The Democratic Progressive Party (DPP) said more than 100,000 people flooded the streets of Taichung City yesterday to protest against the government’s China-leaning policies on the eve of the fourth round of cross-strait negotiations since President Ma Ying-jeou (馬英九) took office in May last year.
Police denied the DPP claim that the protest attracted 100,000 people, saying there were only about 30,000.
Shouting slogans such as “Taiwan, China, two separate countries” and “Taiwan is an independent country,” protesters from around the nation held up placards and giant banners calling for Ma’s resignation because the “president has betrayed the country by selling out Taiwan to China,” a farmer from Yunlin County said.
A full line-up of DPP heavyweights, such as party chairperson Tsai Ing-wen (蔡英文), former premiers Frank Hsieh (謝長廷), Su Tseng-chang (蘇貞昌), and Yu Shyi-kun , Kaohsiung City Mayor Chen Chu (陳菊) and a number of DPP lawmakers, marched along the protesters.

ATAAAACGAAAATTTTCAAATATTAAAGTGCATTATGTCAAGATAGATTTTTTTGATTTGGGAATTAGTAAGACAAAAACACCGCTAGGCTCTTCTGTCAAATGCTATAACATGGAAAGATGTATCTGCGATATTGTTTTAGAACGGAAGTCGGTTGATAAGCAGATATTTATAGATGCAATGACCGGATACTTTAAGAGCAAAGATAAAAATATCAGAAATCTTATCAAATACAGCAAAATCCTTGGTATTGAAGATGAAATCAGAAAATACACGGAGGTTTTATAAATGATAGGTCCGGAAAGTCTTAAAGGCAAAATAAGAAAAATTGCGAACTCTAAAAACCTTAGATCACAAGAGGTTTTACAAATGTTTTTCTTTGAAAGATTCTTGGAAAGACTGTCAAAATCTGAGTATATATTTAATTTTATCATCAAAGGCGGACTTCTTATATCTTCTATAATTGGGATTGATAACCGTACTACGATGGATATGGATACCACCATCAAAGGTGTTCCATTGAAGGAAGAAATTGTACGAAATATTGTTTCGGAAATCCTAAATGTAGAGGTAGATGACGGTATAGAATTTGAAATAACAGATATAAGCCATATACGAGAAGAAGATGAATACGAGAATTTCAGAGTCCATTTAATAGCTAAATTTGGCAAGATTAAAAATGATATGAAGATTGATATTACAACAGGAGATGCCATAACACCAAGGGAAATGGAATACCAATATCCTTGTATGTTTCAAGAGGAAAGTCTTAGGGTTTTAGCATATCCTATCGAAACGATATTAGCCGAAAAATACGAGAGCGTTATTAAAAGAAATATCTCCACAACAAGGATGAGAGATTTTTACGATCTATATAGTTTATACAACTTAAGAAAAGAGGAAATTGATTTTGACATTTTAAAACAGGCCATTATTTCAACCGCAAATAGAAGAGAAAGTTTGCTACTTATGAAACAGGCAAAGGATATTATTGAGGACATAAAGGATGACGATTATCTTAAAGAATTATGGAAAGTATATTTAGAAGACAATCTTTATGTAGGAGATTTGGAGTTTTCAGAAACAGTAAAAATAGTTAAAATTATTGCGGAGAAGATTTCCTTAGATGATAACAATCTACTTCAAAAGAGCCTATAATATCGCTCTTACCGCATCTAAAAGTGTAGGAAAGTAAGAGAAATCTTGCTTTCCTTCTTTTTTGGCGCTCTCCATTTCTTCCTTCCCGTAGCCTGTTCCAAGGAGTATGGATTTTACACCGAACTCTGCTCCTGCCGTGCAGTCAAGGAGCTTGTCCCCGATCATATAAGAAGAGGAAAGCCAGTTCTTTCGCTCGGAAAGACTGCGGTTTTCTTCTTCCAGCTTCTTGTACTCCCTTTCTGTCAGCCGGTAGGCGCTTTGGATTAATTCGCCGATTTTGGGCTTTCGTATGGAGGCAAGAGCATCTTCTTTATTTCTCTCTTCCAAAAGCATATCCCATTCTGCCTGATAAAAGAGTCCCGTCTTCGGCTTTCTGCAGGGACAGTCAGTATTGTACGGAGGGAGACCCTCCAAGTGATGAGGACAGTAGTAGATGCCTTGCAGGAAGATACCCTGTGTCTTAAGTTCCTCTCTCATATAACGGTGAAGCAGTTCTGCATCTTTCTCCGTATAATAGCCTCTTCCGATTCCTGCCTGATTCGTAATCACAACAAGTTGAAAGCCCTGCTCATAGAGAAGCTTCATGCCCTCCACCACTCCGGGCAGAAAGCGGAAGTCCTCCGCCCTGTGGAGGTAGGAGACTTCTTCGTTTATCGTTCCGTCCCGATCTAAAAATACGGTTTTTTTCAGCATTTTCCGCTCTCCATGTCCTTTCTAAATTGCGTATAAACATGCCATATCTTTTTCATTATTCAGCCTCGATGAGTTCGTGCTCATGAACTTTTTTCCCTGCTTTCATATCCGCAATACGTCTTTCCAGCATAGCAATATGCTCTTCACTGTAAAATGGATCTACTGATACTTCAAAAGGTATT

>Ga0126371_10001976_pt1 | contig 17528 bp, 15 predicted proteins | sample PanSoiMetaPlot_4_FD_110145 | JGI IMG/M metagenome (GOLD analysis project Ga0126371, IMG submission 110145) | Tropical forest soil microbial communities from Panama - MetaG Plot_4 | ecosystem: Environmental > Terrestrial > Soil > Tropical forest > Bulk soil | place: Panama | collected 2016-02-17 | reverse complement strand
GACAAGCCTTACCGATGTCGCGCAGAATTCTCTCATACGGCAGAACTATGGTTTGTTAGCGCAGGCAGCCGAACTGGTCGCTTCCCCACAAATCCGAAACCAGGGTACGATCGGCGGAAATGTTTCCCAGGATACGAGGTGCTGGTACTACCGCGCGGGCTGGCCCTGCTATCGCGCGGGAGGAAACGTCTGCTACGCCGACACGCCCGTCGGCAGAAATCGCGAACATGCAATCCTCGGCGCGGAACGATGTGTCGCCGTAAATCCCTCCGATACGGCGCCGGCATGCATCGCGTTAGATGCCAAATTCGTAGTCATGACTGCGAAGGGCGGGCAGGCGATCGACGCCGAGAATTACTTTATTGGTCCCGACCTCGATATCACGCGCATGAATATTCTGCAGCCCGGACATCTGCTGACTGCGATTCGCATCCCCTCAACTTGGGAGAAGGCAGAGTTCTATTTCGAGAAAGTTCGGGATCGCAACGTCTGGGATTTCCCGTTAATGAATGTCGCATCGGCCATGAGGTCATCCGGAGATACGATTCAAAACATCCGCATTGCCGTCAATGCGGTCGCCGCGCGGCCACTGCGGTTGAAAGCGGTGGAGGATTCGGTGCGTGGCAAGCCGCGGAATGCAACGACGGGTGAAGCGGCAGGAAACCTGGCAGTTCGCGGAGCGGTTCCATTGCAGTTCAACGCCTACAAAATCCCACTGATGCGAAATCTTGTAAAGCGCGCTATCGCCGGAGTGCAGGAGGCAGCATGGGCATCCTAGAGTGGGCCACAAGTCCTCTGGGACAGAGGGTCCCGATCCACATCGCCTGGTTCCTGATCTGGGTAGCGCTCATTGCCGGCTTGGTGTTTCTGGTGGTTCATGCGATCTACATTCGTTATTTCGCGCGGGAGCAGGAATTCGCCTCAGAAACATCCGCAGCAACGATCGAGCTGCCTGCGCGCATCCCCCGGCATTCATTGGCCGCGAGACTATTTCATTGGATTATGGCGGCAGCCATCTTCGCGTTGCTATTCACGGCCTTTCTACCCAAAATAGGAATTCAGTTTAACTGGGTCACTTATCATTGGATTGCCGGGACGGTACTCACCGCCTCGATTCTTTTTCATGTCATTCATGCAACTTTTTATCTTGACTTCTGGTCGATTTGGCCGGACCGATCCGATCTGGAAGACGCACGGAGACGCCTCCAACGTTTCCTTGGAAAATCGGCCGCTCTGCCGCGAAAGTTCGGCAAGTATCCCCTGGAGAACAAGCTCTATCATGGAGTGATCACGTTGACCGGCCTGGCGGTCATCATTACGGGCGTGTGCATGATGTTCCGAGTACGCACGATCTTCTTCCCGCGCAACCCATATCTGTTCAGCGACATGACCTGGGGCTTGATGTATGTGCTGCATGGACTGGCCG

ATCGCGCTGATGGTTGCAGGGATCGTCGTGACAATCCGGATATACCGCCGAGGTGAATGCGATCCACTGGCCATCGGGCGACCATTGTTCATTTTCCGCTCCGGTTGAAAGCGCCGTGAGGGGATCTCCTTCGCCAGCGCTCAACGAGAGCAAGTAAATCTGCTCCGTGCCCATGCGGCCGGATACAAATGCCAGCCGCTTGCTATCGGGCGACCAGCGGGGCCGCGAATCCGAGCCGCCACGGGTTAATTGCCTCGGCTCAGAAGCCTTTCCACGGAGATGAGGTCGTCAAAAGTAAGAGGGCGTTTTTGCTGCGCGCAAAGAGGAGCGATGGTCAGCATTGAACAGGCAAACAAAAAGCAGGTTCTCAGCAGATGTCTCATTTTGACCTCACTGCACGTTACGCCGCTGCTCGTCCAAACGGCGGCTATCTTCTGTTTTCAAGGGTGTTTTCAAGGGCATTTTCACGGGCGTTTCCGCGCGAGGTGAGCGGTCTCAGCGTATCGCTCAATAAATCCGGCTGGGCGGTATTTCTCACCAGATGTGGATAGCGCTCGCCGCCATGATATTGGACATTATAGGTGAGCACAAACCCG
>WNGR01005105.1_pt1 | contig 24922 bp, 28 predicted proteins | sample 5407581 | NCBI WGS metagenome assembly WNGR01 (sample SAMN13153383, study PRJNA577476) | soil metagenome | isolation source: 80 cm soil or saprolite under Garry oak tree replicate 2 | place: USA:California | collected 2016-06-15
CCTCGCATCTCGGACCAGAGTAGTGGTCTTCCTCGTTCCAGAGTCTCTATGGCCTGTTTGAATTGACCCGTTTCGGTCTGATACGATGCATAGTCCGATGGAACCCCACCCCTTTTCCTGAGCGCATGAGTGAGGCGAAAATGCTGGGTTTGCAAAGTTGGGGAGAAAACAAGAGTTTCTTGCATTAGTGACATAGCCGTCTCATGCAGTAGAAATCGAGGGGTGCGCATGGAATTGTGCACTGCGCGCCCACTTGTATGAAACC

“We are here to send a loud message to the Ma administration that Taiwanese people are the masters of this land and he has no right destroying the country’s democratic system,” said Tsai, while criticizing China for its “arrogant and oppressive” attitude toward Taiwan.
Speaking at the rally, Tsai dubbed Ma the root of Taiwan’s problems and urged the administration to stop sabotaging the country’s democracy by being over-friendly with China. She added that the government owes the public a clear explanation on its China policy.